A computational model of invasive aspergillosis in the lung and the role of iron
Michels, Kathryn R.
Bettina, Alexandra M.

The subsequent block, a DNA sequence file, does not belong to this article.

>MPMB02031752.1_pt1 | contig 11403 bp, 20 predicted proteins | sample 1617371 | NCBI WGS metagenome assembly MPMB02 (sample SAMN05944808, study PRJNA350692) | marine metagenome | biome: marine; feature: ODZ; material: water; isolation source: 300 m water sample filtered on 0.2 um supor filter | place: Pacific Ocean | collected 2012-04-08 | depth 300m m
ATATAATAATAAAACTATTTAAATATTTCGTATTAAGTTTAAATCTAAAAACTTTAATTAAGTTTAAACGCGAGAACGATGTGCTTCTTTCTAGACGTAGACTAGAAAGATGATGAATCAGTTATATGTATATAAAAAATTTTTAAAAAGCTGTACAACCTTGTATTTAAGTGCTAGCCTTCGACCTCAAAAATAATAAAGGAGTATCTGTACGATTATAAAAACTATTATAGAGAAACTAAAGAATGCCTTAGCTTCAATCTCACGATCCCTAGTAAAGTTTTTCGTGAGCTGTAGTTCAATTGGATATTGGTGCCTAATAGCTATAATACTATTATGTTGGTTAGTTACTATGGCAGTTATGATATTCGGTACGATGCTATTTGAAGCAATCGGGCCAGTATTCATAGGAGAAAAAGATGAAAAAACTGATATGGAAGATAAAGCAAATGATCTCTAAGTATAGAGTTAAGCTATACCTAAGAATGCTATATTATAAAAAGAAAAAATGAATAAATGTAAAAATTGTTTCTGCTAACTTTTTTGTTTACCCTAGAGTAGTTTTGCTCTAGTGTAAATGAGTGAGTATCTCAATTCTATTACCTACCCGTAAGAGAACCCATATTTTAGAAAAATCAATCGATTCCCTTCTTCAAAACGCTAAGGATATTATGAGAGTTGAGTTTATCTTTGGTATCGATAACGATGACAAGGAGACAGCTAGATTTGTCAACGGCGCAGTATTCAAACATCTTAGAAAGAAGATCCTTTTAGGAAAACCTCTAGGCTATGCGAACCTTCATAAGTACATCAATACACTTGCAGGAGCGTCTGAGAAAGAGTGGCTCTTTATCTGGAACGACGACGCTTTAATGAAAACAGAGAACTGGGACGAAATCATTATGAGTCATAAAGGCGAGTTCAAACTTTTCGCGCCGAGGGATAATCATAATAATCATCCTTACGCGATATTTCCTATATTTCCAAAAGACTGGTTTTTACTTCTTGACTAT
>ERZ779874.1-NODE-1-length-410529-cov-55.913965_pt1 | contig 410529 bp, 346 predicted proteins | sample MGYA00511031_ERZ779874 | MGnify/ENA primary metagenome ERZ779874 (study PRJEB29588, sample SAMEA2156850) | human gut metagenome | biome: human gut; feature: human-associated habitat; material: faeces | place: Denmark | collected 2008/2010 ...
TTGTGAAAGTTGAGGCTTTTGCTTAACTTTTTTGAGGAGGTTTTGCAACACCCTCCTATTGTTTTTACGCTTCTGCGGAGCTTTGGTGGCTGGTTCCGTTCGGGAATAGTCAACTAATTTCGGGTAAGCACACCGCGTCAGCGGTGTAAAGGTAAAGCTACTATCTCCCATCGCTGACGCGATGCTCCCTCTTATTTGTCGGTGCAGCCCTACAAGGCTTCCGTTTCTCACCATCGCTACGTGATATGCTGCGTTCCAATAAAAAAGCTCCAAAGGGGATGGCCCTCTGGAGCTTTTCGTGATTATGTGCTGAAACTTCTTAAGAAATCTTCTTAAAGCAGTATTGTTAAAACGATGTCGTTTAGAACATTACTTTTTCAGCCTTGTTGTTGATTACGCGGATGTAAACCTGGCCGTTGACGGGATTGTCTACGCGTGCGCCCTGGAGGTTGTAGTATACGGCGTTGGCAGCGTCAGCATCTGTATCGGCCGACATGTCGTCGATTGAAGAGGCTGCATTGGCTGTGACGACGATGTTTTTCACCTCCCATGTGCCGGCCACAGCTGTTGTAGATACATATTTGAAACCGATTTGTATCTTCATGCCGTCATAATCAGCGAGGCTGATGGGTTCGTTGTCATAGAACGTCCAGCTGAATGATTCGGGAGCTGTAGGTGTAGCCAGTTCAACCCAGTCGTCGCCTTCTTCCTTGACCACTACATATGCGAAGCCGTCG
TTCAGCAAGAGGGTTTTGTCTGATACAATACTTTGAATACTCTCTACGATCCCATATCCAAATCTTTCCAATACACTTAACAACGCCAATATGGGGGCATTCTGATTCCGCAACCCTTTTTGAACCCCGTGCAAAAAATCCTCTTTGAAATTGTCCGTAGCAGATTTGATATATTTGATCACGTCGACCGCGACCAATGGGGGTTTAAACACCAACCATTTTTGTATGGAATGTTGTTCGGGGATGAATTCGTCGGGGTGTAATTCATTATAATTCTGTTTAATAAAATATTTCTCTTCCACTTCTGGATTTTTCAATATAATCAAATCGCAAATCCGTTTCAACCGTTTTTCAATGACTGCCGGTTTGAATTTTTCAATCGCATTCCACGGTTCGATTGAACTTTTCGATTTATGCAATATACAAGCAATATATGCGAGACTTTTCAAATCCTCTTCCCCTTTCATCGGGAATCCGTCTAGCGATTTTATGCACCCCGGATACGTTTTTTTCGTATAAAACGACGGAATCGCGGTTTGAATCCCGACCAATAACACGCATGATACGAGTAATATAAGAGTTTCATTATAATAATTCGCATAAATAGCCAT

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Background: Invasive aspergillosis is a severe infection of immunocompromised hosts, caused by the inhalation of the spores of the ubiquitous environmental molds of the Aspergillus genus. The innate immune response in this infection entails a series of complex and inter-related interactions between multiple recruited and resident cell populations with each other and with the fungal cell; in particular, iron is critical for fungal growth. Results: A computational model of invasive aspergillosis is presented here; the model can be used as a rational hypothesis-generating tool to investigate host responses to this infection. Using a combination of laboratory data and published literature, an in silico model of a section of lung tissue was generated that includes an alveolar duct, adjacent capillaries, and surrounding lung parenchyma. The three-dimensional agent-based model integrates temporal events in fungal cells, epithelial cells, monocytes, and neutrophils after inhalation of spores with cellular dynamics at the tissue level, comprising part of the innate immune response. Iron levels in the blood and tissue play a key role in the fungus’ ability to grow, and the model includes iron recruitment and consumption by the different types of cells included. Parameter sensitivity analysis suggests the model is robust with respect to unvalidated parameters, and thus is a viable tool for an in silico investigation of invasive aspergillosis. Conclusions: Using laboratory data from a mouse model of invasive aspergillosis in the context of transient neutropenia as validation, the model predicted qualitatively similar time course changes in fungal burden, monocyte and neutrophil populations, and tissue iron levels. This model lays the groundwork for a multi-scale dynamic mathematical model of the immune response to Aspergillus species.